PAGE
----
For ten consecutive days, the Hubble Space Telescope focused on a small patch of sky near the Big Dipper, revealing hundreds of galaxies never seen before.

based microwave radio telescopes. Later observations with satellites showed that the background radiation in the universe has exactly the properties that would be predicted from the Big Bang.

As the universe expanded, the matter in it gathered, by way of gravity and other processes that are not yet fully understood, into immense structures that became galaxies. Within these structures, much smaller clumps of matter collapsed into whirling clouds of gas and dust. When the matter in the center of an individual cloud became sufficiently compressed by gravity, the hydrogen atoms in that cloud began to fuse into helium atoms, giving off visible light and other radiation — the origin of a star.

Astrophysicists also have found that some stars form in the middle of a flattened spinning disk of matter. The gas and dust within such disks can aggregate into small grains, and these grains can form larger bodies called planetesimals. Computer simulations have indicated that planetesimals can coalesce into planets and other objects (such as moons and asteroids) orbiting a star. Our own solar system is likely to have formed in this way, and careful measurements have detected large planets orbiting stars in other parts of the Milky Way. These findings imply that billions of planets are orbiting the many billions of stars in our galaxy.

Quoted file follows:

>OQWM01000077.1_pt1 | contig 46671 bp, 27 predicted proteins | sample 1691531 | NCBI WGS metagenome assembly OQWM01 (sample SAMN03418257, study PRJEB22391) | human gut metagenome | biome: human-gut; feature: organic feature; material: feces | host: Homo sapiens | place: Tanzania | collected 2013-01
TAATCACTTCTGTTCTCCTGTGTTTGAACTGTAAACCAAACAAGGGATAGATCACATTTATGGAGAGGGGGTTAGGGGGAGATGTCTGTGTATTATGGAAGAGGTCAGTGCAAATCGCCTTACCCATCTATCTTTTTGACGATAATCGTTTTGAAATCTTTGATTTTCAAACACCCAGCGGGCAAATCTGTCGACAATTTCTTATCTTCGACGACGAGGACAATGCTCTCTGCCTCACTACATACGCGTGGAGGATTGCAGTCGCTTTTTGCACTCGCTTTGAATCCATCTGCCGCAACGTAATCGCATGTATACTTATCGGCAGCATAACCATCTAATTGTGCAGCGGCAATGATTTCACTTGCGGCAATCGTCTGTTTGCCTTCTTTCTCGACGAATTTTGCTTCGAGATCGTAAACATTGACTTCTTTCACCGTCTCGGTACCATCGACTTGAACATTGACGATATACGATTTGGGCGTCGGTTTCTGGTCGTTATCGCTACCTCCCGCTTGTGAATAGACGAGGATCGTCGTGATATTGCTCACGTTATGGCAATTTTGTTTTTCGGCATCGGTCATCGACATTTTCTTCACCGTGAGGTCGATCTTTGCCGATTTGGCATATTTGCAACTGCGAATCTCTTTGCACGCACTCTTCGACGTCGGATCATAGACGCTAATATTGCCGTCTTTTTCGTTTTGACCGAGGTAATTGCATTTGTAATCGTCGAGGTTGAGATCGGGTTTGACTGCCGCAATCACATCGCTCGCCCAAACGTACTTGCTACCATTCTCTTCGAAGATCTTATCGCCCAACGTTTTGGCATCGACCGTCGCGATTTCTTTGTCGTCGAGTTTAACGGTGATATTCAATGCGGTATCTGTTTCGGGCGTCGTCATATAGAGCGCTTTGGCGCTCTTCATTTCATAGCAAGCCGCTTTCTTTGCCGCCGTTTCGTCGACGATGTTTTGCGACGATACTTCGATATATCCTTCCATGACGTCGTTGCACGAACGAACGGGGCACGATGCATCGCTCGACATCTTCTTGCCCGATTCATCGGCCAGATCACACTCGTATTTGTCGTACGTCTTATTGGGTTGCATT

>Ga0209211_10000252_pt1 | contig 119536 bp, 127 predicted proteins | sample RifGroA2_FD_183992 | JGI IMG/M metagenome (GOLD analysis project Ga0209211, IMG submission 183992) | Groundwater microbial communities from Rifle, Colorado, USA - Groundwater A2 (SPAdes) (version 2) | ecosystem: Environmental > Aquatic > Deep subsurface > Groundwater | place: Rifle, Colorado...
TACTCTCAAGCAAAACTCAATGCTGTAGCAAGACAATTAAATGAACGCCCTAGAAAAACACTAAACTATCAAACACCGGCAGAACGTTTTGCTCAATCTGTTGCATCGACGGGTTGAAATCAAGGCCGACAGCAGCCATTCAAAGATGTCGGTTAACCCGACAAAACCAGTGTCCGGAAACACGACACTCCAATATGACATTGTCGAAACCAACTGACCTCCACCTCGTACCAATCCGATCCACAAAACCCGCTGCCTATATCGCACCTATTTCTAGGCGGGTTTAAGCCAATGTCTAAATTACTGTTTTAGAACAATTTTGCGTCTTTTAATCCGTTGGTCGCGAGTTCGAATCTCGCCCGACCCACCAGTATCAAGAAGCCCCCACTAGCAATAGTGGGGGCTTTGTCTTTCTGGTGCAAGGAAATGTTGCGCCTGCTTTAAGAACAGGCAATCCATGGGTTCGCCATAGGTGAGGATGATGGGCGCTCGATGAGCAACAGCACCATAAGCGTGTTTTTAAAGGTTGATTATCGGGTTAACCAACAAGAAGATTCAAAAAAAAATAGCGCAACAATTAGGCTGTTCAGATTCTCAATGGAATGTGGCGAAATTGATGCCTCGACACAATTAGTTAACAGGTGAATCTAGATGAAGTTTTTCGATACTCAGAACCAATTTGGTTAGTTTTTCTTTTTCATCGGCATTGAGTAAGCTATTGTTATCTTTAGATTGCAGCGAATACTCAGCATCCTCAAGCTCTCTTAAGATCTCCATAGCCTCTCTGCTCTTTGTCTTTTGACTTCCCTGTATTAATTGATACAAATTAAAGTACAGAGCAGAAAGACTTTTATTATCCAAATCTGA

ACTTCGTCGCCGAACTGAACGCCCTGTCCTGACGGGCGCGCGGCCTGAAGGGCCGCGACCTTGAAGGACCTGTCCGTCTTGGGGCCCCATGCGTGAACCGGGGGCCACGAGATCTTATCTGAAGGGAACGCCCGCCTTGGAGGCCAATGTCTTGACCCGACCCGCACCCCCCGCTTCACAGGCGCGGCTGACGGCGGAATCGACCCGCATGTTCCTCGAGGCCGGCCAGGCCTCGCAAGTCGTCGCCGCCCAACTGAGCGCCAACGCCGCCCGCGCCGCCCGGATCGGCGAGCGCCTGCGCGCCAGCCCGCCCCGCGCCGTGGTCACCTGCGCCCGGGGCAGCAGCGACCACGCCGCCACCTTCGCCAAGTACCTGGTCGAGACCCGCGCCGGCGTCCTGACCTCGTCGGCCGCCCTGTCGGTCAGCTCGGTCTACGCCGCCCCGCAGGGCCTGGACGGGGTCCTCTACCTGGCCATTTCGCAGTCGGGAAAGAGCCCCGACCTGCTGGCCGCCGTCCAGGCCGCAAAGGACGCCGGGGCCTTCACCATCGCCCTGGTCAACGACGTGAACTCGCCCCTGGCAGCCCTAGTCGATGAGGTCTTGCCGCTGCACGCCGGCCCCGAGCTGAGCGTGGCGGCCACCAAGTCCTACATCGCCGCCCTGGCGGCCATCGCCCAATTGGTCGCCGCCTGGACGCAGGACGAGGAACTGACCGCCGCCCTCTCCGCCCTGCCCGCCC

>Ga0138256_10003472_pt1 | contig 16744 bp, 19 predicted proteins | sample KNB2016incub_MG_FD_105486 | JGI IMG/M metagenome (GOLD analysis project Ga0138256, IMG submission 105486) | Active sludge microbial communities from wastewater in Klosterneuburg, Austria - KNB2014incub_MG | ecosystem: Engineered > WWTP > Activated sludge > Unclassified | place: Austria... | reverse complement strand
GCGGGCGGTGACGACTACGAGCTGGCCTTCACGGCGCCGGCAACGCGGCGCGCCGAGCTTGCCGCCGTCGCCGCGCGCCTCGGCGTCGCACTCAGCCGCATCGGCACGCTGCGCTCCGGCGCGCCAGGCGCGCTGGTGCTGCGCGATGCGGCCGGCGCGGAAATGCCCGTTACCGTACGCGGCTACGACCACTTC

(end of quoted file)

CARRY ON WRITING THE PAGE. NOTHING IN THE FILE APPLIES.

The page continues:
A dark disk of dust and gas bisects a glowing star in this photograph from the Hubble Space Telescope. Such disks appear to provide the raw materials for the formation of planetesimals that combine to form planets and other orbiting bodies.

Astrophysicists and geologists have developed a variety of ways to measure the ages of the universe, our galaxy, the solar system, and the Earth. By measuring



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